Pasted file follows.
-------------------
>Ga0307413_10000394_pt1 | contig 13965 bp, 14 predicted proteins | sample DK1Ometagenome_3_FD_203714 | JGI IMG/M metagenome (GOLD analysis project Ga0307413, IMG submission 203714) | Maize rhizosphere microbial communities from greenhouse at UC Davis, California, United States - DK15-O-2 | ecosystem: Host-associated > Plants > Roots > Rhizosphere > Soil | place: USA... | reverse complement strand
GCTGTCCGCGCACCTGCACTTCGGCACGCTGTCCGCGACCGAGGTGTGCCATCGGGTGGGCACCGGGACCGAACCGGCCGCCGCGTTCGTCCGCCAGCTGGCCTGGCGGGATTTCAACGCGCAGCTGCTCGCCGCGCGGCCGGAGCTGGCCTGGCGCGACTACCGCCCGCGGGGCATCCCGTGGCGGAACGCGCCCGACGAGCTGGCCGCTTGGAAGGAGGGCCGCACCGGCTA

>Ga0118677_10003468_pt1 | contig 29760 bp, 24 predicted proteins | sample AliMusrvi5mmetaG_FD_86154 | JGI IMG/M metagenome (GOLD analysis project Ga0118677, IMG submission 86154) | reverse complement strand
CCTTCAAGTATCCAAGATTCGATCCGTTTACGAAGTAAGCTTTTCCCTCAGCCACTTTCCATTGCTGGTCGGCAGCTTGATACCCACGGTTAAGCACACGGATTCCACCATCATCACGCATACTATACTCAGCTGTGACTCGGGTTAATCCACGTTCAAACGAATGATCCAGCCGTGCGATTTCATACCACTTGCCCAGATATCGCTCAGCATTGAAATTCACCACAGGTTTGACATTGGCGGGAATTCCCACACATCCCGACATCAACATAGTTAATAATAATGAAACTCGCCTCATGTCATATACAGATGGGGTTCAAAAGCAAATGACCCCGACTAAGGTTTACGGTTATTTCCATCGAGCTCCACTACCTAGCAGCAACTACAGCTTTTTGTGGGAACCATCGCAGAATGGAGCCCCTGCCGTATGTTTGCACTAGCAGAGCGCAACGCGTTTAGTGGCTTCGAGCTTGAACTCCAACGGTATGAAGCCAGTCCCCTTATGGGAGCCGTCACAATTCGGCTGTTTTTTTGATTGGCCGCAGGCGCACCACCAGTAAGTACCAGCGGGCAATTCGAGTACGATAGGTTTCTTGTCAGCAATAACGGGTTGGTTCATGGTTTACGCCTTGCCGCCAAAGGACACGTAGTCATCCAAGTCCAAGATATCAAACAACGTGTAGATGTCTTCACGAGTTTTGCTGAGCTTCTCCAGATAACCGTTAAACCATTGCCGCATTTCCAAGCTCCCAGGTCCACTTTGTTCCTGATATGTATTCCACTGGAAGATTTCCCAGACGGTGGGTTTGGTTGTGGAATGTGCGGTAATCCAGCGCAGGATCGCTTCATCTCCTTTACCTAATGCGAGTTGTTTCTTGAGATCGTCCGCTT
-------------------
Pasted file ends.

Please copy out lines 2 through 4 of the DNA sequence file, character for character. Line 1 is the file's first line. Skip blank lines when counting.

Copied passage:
GCTGTCCGCGCACCTGCACTTCGGCACGCTGTCCGCGACCGAGGTGTGCCATCGGGTGGGCACCGGGACCGAACCGGCCGCCGCGTTCGTCCGCCAGCTGGCCTGGCGGGATTTCAACGCGCAGCTGCTCGCCGCGCGGCCGGAGCTGGCCTGGCGCGACTACCGCCCGCGGGGCATCCCGTGGCGGAACGCGCCCGACGAGCTGGCCGCTTGGAAGGAGGGCCGCACCGGCTA

>Ga0118677_10003468_pt1 | contig 29760 bp, 24 predicted proteins | sample AliMusrvi5mmetaG_FD_86154 | JGI IMG/M metagenome (GOLD analysis project Ga0118677, IMG submission 86154) | reverse complement strand
CCTTCAAGTATCCAAGATTCGATCCGTTTACGAAGTAAGCTTTTCCCTCAGCCACTTTCCATTGCTGGTCGGCAGCTTGATACCCACGGTTAAGCACACGGATTCCACCATCATCACGCATACTATACTCAGCTGTGACTCGGGTTAATCCACGTTCAAACGAATGATCCAGCCGTGCGATTTCATACCACTTGCCCAGATATCGCTCAGCATTGAAATTCACCACAGGTTTGACATTGGCGGGAATTCCCACACATCCCGACATCAACATAGTTAATAATAATGAAACTCGCCTCATGTCATATACAGATGGGGTTCAAAAGCAAATGACCCCGACTAAGGTTTACGGTTATTTCCATCGAGCTCCACTACCTAGCAGCAACTACAGCTTTTTGTGGGAACCATCGCAGAATGGAGCCCCTGCCGTATGTTTGCACTAGCAGAGCGCAACGCGTTTAGTGGCTTCGAGCTTGAACTCCAACGGTATGAAGCCAGTCCCCTTATGGGAGCCGTCACAATTCGGCTGTTTTTTTGATTGGCCGCAGGCGCACCACCAGTAAGTACCAGCGGGCAATTCGAGTACGATAGGTTTCTTGTCAGCAATAACGGGTTGGTTCATGGTTTACGCCTTGCCGCCAAAGGACACGTAGTCATCCAAGTCCAAGATATCAAACAACGTGTAGATGTCTTCACGAGTTTTGCTGAGCTTCTCCAGATAACCGTTAAACCATTGCCGCATTTCCAAGCTCCCAGGTCCACTTTGTTCCTGATATGTATTCCACTGGAAGATTTCCCAGACGGTGGGTTTGGTTGTGGAATGTGCGGTAATCCAGCGCAGGATCGCTTCATCTCCTTTACCTAATGCGAGTTGTTTCTTGAGATCGTCCGCTT